You may know that as well as lots of books, we also have a lot of music going on at the bookshop. We've managed to build up a great regular crowd and the name of the shop seems to attract a great calibre of artists too. I wanted to write just a short piece on what that means and what's in store next.
I'm from a music background having played in bands since I was 13, all with the same chap (Best bud in the world Jonathan Coates and we're currently demoing our 3rd album under the Barricades Rise name. Anyway, we loved playing the small intimate venues so I decided to ask a few acts to play in the shop. Coming from playing music to hosting music felt natural and so I set it up as if I was playing, thus (hopefully) making the acts a little more comfortable (clue is in the name). Secondly, I really do love watching live music so I made it all the more ambient and exciting for ME by adding the ace lights (weekly supplied by Exquisitely Vintage 'til I actually bought them!). Really, it was my own little heaven and to invite the public along was merely a great way to pay the acts. I think as time goes on it still gets refined, but it's all personal preference to ME. Bonus of being the boss. Anyway I digress.
There was a point where I had way too many gigs on so pulled it back to just 2 a month. I think the key to how it's grown is a combination of this:
1) Love of music, both playing and watching.
2) Respecting musicians work
3) Being personal. Getting to know the acts.
4) Having the regularity. 1st and 3rd Friday every month.
5) Being a bookshop
I'm 100% sure that the bookshop is a draw because it's a unique venue, and I love it.
So what have I learnt from doing this? Well firstly, I absolutely love independent folk/acoustic music. I never knew the scope of talent out there. I haven't listened to anything else since really, except classic FM. I never listened to the genre when I started, except for local people who were my mates! One thing I love about the 'scene' though is that everyone helps out. Musicians know each other regardless if they are based in Glasgow, Berlin, London or Skegness. Many a time I've had acts turn up and see our 'wall of artists' (our bathroom wall is plastered with gig posters from all our previous acts) and comment on how so-and-so is great and how next week they're playing bass for that person etc. It's so ace. There are great people on the periphery too, or even on the inner circle, who put on gigs, write blogs and generally do a full time job of supporting the acts, all as a fan, such as Laurel Canyon.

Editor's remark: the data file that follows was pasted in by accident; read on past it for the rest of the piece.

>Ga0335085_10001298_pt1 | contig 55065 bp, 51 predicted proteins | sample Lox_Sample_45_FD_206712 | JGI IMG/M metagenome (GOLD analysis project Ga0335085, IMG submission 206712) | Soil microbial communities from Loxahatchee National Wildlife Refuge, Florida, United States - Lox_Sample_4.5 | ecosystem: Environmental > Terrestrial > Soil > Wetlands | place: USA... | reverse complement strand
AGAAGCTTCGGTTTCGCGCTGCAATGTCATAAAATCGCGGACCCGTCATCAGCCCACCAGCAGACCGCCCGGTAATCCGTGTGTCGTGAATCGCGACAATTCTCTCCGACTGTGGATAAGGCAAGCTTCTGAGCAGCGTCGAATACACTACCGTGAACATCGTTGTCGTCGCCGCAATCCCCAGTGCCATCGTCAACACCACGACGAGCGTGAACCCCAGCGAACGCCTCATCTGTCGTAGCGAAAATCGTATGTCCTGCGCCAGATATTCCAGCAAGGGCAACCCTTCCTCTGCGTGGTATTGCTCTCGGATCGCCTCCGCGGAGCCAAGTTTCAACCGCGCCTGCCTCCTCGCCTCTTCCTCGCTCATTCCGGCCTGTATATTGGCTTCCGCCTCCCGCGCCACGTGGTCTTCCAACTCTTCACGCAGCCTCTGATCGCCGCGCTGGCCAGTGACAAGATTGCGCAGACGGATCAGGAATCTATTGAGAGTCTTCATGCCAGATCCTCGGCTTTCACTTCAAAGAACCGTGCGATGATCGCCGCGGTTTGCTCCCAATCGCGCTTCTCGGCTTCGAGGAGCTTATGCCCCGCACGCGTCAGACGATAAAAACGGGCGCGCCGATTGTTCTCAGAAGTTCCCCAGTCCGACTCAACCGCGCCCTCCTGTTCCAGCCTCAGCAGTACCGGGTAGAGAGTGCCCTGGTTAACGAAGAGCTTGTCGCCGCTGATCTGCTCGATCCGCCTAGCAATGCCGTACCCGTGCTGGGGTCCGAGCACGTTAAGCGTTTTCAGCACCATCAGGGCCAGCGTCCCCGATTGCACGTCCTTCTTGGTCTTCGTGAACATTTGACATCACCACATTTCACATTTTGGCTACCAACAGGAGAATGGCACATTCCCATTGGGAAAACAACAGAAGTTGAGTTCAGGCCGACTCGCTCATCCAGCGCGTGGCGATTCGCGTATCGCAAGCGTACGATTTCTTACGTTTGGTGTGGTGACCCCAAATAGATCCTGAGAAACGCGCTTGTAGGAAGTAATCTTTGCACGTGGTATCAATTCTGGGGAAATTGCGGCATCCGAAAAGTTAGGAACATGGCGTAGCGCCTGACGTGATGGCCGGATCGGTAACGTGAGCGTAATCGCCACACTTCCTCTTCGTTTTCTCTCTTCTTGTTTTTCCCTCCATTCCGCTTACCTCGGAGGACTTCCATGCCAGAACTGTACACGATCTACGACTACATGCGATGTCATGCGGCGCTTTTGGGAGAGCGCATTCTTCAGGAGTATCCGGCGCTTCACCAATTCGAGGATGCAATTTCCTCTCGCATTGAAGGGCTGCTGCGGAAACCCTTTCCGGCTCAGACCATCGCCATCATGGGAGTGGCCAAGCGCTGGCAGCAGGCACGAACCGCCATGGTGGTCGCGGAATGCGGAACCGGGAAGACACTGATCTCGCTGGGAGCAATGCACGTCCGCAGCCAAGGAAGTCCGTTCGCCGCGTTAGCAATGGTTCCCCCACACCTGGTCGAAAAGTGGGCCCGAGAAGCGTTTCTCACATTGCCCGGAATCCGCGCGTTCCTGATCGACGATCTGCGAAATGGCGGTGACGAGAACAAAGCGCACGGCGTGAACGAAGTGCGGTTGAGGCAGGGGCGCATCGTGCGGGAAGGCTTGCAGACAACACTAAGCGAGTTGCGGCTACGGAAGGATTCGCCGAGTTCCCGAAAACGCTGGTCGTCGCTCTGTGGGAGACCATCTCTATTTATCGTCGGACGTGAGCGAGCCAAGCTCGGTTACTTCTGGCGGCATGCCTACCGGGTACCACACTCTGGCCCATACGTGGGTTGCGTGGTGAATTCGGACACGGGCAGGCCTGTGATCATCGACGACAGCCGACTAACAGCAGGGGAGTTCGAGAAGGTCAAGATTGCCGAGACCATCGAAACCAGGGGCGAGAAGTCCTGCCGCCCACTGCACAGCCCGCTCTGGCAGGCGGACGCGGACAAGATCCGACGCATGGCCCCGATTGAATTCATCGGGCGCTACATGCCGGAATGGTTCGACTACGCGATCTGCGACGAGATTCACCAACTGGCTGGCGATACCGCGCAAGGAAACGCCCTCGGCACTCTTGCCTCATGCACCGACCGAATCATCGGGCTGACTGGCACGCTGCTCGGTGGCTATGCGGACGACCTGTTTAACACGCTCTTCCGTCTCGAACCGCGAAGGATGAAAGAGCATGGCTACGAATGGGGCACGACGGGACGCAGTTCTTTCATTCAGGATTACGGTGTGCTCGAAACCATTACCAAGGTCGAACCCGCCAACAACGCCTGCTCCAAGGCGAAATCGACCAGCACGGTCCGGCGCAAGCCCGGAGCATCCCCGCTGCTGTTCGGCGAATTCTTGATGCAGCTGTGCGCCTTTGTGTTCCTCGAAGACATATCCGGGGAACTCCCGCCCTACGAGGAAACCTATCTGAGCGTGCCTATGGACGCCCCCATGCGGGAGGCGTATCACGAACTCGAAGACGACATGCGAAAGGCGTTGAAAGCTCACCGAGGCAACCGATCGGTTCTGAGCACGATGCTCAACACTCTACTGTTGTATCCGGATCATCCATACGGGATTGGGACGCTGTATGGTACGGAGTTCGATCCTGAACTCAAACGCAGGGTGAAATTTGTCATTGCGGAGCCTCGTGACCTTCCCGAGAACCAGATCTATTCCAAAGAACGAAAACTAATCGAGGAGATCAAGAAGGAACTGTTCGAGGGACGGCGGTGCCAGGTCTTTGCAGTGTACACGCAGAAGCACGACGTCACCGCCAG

So what's next?
One thing I don't like about the gigs is the emails. I currently have 47 unread folk club requests simply because we're fully booked 'til February 2017 and I'm not booking more for a few months. I hate, but also love, deciding who should play with who. Some acts get let down and we can't accommodate them, but I also like finding that person who may not be that confident, or might only have a handful of gigs but you can see their talent. Giving them a platform, a comfy reception, could be fab for them.
It may sounds cheesy but, I adore my job and the absolute pinnacle is when we have a great gig and it's full and these acts are getting the recognition they deserve. It really disheartens me when a gig I've put together isn't well attended. I don't like pushing people to come as it's their choice, but with 320k people in Coventry, I'd like to think I can get 40 in each fortnight, but sometimes that's just the way it goes. Budget plays a huge part too. I could print 1000 flyers and do promoted Facebook posts etc., but it costs a lot! So mainly it's basic social media plus word of mouth. The Coventry Telegraph very graciously mention more or less each gig either online and sometimes in print which I'm ever grateful for.
Just like my shop, without the public, these musicians wouldn't be out there. Support independent music and business!
Til next time
Currently Listening to: Everyone Is From Somewhere Else by Lowri Evans
Currently Reading: Hard-Boiled Wonderland and the End of the World by Haruki Murakami.